More Proof You Can’t Tax Your Way To Prosperity – This Isn’t Sim City

Republicans tried to convince Governor Dayton & DFL Legislative Leaders to include repealing the Warehousing & Farm Equipment repair taxes during the Special Disaster Special Session. Al though Dayton agreed the Farm equipment tax was a mistake, he refused to consider this DFL caused disaster in the agenda. On the notion of the disastrous ware house tax – Minnesota is the only state in the nation to implement such a tax – he challenged Republicans with finding the offsetting spending cuts.

Dayton said he remains unfriendly to the idea, pushed hard by Republicans, of repealing the new warehouse tax during the special session. He said he has invited the GOP to come up with a new source of income to replace that tax but none have come forward.

Let’s recap the Dayton & DFL budget, shall we? They had a surplus (that could have paid back Dayton’s school shift) and still raised taxes by over $2 Billion to satisfy their spending appetite. Minnesota is required to have a balanced budget, meaning you have to rely on forecasts on tax collections to match spending.

Well what happens when – as common sense predicts as well as experts – you raise a tax on something specific and people stop buying it? The “investment” revenue from those products don’t come in to the state and there is a donut in the budget.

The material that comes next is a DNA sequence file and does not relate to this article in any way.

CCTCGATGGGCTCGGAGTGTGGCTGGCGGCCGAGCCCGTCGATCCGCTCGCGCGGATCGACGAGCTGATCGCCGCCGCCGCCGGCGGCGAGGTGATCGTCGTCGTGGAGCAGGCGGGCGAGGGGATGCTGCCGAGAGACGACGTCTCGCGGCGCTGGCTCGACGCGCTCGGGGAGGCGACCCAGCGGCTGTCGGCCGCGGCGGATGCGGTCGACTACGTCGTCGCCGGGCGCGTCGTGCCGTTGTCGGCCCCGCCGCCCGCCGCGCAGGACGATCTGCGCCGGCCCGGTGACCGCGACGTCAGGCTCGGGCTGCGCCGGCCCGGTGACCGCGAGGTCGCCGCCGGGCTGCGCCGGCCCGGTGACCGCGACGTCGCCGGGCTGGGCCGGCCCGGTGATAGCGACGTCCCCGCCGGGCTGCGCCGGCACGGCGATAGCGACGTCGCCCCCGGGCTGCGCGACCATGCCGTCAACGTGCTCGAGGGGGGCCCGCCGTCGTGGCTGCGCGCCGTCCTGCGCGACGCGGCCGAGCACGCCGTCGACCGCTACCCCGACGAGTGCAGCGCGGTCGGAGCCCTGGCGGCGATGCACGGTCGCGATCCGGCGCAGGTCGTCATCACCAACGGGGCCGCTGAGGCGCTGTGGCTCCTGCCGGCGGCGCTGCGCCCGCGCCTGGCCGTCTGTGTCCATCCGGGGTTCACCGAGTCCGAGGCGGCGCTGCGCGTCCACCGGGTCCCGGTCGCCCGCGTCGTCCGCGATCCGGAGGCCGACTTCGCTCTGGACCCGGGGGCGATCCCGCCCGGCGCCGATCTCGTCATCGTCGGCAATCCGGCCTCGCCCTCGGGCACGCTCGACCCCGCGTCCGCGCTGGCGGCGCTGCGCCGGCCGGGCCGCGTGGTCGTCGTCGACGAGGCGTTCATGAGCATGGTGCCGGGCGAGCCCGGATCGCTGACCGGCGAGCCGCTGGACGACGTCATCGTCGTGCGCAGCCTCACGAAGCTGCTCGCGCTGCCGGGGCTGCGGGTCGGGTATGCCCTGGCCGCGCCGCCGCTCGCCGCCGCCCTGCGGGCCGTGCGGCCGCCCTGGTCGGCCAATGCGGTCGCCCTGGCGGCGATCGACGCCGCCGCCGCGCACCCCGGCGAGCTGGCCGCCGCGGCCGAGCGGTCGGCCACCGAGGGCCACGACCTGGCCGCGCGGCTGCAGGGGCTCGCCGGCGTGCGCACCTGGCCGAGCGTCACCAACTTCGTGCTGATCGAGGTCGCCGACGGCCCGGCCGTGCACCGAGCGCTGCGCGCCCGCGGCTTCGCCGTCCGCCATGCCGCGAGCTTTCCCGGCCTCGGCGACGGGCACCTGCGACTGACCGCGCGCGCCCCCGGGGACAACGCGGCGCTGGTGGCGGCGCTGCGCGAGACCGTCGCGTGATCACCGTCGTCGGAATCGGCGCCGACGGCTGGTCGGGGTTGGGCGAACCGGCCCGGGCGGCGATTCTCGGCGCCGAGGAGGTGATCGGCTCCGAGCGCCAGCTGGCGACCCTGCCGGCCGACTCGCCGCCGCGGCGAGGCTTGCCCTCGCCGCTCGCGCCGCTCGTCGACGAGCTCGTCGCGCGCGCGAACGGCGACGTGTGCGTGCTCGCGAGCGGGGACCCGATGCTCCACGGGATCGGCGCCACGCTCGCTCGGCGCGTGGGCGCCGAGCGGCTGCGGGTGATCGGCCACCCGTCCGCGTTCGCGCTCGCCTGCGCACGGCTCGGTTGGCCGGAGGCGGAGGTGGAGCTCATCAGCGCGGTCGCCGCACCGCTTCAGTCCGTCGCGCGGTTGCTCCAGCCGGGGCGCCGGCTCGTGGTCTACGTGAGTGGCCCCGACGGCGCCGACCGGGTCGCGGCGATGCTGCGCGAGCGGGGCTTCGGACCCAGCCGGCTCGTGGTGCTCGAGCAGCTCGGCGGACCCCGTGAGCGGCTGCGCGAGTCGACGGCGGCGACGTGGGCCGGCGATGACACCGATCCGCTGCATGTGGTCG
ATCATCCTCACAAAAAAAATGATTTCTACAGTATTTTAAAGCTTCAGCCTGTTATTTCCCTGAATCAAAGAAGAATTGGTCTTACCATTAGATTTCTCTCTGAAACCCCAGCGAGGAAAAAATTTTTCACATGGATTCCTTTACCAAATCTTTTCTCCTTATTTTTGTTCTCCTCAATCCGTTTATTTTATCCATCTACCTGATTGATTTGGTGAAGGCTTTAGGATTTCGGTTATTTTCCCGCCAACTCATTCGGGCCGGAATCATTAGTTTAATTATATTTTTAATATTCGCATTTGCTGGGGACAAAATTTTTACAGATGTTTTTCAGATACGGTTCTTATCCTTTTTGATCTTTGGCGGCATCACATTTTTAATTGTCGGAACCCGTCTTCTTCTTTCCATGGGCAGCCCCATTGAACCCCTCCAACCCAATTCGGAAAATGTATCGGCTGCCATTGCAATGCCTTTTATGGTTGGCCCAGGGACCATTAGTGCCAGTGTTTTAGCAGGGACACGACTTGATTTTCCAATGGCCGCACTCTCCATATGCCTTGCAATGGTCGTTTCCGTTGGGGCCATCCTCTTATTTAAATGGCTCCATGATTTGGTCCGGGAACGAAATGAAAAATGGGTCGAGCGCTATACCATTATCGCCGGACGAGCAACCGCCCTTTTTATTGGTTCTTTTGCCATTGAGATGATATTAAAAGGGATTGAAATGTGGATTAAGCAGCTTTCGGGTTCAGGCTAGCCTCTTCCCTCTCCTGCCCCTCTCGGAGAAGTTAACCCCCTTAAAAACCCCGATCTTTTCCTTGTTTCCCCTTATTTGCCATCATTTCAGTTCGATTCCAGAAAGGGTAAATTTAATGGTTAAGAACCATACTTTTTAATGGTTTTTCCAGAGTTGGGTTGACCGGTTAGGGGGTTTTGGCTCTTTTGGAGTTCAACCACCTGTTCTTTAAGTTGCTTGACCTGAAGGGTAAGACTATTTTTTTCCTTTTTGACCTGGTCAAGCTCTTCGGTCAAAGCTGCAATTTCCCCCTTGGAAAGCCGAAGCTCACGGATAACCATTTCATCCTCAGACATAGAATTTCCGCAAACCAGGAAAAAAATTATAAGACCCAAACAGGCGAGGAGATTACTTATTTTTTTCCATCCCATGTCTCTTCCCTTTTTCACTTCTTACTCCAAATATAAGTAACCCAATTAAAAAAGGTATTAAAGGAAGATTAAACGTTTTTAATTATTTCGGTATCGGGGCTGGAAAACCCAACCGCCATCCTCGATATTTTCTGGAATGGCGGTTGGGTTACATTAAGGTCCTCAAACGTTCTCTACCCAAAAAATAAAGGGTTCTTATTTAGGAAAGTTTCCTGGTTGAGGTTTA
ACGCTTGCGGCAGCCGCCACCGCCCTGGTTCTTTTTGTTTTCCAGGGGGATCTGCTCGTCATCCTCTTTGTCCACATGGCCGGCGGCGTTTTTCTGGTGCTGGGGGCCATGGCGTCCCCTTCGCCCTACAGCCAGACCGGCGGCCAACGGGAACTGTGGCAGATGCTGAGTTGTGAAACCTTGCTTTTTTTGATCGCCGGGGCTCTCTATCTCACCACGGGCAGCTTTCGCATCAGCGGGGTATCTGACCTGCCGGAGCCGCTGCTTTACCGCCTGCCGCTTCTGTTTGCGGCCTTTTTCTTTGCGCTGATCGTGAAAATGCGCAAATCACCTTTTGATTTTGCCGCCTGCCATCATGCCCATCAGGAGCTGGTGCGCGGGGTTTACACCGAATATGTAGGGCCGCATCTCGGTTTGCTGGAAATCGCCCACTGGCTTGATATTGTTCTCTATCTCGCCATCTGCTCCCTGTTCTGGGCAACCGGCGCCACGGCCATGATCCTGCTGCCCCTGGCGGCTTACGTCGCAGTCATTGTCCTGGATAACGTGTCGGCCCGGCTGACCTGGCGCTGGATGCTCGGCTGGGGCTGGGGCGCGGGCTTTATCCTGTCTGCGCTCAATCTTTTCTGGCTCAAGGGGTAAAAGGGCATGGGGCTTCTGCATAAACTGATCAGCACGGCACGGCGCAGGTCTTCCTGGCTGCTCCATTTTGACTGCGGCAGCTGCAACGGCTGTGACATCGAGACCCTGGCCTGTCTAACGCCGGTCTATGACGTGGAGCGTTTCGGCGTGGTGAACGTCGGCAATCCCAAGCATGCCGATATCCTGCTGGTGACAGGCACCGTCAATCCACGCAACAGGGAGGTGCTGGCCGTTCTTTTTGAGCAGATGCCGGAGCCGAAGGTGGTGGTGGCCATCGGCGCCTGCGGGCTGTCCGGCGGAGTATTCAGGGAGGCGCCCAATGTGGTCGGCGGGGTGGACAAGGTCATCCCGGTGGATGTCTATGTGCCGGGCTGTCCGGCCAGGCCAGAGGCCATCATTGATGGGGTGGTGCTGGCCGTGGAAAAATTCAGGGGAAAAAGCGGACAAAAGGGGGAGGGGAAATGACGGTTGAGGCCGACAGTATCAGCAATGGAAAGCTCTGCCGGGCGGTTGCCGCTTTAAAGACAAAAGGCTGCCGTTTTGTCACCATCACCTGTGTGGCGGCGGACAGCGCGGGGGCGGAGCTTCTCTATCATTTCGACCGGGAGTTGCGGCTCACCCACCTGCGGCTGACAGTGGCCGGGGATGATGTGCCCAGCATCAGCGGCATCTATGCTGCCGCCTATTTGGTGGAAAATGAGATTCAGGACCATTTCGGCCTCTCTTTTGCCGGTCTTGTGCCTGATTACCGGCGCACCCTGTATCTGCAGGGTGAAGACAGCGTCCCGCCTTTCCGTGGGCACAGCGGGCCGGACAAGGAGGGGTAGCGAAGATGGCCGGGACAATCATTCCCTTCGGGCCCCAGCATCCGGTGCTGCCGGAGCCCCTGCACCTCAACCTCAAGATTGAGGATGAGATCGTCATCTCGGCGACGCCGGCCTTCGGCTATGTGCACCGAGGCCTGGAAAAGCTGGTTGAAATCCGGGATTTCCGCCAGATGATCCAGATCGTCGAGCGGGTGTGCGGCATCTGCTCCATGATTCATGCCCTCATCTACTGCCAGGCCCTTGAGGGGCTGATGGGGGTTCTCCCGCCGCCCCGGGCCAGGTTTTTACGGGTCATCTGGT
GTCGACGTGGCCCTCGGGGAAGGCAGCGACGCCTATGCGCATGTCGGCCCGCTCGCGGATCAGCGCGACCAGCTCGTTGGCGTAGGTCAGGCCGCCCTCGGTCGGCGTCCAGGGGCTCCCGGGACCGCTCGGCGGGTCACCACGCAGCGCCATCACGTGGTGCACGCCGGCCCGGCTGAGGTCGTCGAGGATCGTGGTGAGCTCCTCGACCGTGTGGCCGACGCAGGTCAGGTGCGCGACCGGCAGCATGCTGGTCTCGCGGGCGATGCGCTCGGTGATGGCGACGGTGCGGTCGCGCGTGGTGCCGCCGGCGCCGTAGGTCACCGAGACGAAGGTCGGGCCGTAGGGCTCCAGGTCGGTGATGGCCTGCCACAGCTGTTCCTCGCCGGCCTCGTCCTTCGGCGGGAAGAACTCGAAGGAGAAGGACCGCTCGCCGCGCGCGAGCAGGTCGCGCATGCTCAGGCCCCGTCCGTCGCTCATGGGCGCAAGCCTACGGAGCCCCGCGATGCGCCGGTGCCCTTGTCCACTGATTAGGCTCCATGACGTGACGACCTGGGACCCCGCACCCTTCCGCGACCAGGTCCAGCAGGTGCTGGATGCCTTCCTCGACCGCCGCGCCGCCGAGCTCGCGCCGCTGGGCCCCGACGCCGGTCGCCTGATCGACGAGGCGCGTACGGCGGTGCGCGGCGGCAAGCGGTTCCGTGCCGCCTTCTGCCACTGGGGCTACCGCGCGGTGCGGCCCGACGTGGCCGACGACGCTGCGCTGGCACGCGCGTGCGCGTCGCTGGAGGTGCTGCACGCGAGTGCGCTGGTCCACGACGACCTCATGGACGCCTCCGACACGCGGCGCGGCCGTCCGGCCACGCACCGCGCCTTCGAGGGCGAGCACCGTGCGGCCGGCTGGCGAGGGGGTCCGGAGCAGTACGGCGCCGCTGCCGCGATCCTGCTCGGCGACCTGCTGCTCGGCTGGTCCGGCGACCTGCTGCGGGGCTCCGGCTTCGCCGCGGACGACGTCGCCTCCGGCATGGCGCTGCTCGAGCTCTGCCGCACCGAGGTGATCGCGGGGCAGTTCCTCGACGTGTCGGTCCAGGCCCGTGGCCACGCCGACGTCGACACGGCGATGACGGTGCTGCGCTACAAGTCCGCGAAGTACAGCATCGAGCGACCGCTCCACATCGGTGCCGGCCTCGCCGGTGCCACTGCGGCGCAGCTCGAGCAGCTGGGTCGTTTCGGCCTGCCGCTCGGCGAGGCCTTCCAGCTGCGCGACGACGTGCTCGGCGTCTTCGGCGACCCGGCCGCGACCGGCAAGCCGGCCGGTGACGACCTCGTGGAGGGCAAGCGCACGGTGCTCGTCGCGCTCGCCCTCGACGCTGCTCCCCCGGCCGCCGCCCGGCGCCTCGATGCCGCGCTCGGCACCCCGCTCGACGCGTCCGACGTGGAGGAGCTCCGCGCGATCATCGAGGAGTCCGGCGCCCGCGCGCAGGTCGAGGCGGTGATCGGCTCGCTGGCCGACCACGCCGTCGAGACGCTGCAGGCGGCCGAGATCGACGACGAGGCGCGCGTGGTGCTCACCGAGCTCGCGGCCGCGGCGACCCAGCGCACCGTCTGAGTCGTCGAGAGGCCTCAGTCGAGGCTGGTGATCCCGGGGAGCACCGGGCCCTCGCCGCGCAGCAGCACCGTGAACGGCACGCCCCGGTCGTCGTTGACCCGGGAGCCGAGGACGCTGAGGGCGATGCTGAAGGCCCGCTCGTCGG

Minnesota’s tax increase on cigarettes has dampened sales since taking effect on July 1, just as tobacco sellers and anti-smoking groups predicted would happen.

Early state Department of Revenue figures show a sharp drop in demand for the stamps affixed to each pack of cigarettes, Minnesota Public Radio reported Thursday. The stamps are proof that state taxes have been paid. Wholesalers and retailers pin the dip on the extra $1.60 per pack tax, especially in border towns.

For July, stamp sales fell more than 35 percent over the same month a year ago. For August, the drop was 12 percent.

The department reports that tax collections are up by more than 56 percent anyway, though that figure slightly lags projections used when lawmakers built the tax increase into their newly enacted state budget. Tax collections on other-than-cigarette tobacco products such as ‘roll-your-own’ tobacco also are up.

So what will Dayton & DFL leaders propose to cut to offset the predicted shortfall in revenue? You see, they need ALL the predicted revenue to have a balanced budget.

Of course we all know that they will simply look for someone or something else to tax. They are addicted to spending. They are addicted to growing Government. They can’t fathom the idea of a Minnesota economy that doesn’t revolve around state bureaucrats and isn’t held hostage by the elected politicians who like to play Sim City with real lives and businesses.

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